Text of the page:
Photo credits: Seth Shostak, SETI Institute
As I get older I’ve been thinking more about Arthur C. Clarke’s three laws – Wikipedia renders them this way:
- When a distinguished but elderly scientist states that something is possible, he is almost certainly right. When he states that something is impossible, he is very probably wrong.
- The only way of discovering the limits of the possible is to venture a little way past them into the impossible.
- Any sufficiently advanced technology is indistinguishable from magic.
Sure, ACC was a science fiction writer, but he also held patents on geosynchronous satellite systems for global communication. A smart man indeed.
Number 3 is important for our SETI searches, so we avoid becoming too prescriptive and miss other evidence of signals. It is also a reminder to encourage our grad students and postdocs, who are poring through vast quantities of data, to keep their eyes open for anomalies – the equivalents of Dame Jocelyn Bell Burnell’s ‘little bits of scruff’. Number 1 weighs on me more heavily as I assume the mantle of “elderly scientist” – but then again ACC deliberately used the personal pronoun ‘he’ and I’m a she, so maybe folks will still pay attention to what I have to say; positive or negative.
It’s Number 2 that is taking me in directions I wouldn’t have predicted. I’m pretty sure that exchanging information over interstellar distances is much more energetically cost effective using electromagnetic radiation rather than ‘boldly going’ between the stars. That’s why I work on SETI trying to detect signals and I don’t lose much sleep over the so-called Fermi Paradox; ultimately everyone will be forced into some sort of energy accounting – the stuff is finite. But I grow more and more uncomfortable with saying that anything is impossible, even big wet biology voyaging among the stars. It might just be very hard. So I’ve been serving on an advisory committee for Dr. Mae Jemison’s 100-Year Starship Study. I think it’s an amazing opportunity to push down some technology barriers that now hold us back. The starship goal is so audacious and so motivational to many of us weaned on science fiction, that we just might make breakthroughs in the service of that goal, breakthroughs that would otherwise elude us. And if we do, those new capabilities are bound to pay huge dividends right here on terra firma, before anyone ever departs for the stars.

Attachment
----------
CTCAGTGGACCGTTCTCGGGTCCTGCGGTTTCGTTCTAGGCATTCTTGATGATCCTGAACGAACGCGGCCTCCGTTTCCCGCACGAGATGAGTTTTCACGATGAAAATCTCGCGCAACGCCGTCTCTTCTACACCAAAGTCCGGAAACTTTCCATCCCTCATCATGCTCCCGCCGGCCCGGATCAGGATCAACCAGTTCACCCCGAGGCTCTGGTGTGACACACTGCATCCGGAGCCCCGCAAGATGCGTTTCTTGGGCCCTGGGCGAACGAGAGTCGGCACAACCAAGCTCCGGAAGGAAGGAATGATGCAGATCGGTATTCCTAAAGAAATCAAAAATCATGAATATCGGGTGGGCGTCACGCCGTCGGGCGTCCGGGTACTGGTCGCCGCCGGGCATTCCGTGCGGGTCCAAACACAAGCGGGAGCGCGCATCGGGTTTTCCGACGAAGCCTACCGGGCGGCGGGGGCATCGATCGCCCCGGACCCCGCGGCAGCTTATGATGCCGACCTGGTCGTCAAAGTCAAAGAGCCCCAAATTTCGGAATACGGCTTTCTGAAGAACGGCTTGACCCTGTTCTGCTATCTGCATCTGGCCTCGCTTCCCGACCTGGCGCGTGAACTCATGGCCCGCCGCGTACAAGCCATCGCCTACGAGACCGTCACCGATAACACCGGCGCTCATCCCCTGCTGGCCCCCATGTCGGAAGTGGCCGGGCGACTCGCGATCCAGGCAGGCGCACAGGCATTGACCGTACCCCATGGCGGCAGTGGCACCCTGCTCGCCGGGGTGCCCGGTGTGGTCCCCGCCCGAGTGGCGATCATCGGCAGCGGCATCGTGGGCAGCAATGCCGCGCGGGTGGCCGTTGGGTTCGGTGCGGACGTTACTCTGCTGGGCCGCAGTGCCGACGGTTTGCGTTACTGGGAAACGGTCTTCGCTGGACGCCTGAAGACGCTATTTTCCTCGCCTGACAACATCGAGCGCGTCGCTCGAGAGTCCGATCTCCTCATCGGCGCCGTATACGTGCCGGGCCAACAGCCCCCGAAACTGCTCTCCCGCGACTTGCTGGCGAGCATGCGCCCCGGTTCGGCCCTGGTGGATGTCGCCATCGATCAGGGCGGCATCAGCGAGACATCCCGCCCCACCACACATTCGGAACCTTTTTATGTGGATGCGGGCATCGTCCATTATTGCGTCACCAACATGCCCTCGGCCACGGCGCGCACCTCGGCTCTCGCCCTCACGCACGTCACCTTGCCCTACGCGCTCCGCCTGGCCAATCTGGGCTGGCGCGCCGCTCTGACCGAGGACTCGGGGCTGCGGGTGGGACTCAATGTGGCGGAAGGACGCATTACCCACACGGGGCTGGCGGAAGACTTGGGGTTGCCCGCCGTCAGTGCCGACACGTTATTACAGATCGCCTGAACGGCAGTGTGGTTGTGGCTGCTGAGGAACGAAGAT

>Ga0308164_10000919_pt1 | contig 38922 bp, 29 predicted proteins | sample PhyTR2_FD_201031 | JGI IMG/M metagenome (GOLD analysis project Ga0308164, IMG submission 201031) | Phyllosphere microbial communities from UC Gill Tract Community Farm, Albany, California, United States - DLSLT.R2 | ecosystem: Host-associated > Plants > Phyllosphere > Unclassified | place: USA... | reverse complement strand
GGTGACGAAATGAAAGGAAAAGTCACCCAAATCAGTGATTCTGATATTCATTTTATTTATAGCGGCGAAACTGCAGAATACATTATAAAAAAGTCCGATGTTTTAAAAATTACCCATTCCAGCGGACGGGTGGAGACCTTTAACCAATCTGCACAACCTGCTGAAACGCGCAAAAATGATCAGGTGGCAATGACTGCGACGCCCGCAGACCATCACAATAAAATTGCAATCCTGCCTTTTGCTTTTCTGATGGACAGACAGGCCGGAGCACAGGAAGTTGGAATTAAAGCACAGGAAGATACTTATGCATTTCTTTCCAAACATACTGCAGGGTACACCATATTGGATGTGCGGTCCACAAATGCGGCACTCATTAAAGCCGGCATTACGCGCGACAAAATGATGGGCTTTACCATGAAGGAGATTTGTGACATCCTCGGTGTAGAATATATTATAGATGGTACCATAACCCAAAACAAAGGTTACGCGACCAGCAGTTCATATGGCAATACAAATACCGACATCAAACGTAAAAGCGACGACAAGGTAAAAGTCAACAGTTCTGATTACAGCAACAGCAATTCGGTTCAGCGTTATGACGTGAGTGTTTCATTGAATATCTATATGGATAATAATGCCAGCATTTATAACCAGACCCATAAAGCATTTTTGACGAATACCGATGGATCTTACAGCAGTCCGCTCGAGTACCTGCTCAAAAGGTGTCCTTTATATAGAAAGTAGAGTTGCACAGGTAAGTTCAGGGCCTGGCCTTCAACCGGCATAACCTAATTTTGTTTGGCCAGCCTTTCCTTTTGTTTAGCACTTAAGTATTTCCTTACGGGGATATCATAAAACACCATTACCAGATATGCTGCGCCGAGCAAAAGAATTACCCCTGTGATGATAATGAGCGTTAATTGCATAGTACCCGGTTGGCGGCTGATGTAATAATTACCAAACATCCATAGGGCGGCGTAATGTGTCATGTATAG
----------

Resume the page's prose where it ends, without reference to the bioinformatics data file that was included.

My hunch is that starships are effectively impossible and so I remain the chief cheerleader for the SETI Institute’s searches with the Allen Telescope Array, and other SETI efforts everywhere. But that’s just a hunch, and just like SETI, we won’t know unless we try. Thanks for your advice, ACC.
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Jill Tarter holds the Bernard M. Oliver Chair for SETI Research at the SETI Institute in Mountain View, California. Tarter received her Bachelor of Engineering Physics Degree with Distinction from Cornell University and her Master’s Degree and a Ph.D. in Astronomy from the University of California, Berkeley. She served as Project Scientist for NASA’s SETI program, the High Resolution Microwave Survey, and has conducted numerous observational programs at radio observatories worldwide. She is a Fellow of the AAAS and the California Academy of Sciences, she was named one of the Time 100 in 2004, and one of the Time 25 in Space in 2012, received a TED prize in 2009, public service awards from NASA, multiple awards for communicating science to the public, and has been honored as a woman in technology. Since the termination of funding for NASA’s SETI program in 1993, she has served in a leadership role to design and build the Allen Telescope Array and to secure private funding to continue the exploratory science of SETI. Many people are now familiar with her work as portrayed by Jodie Foster in the movie, Contact.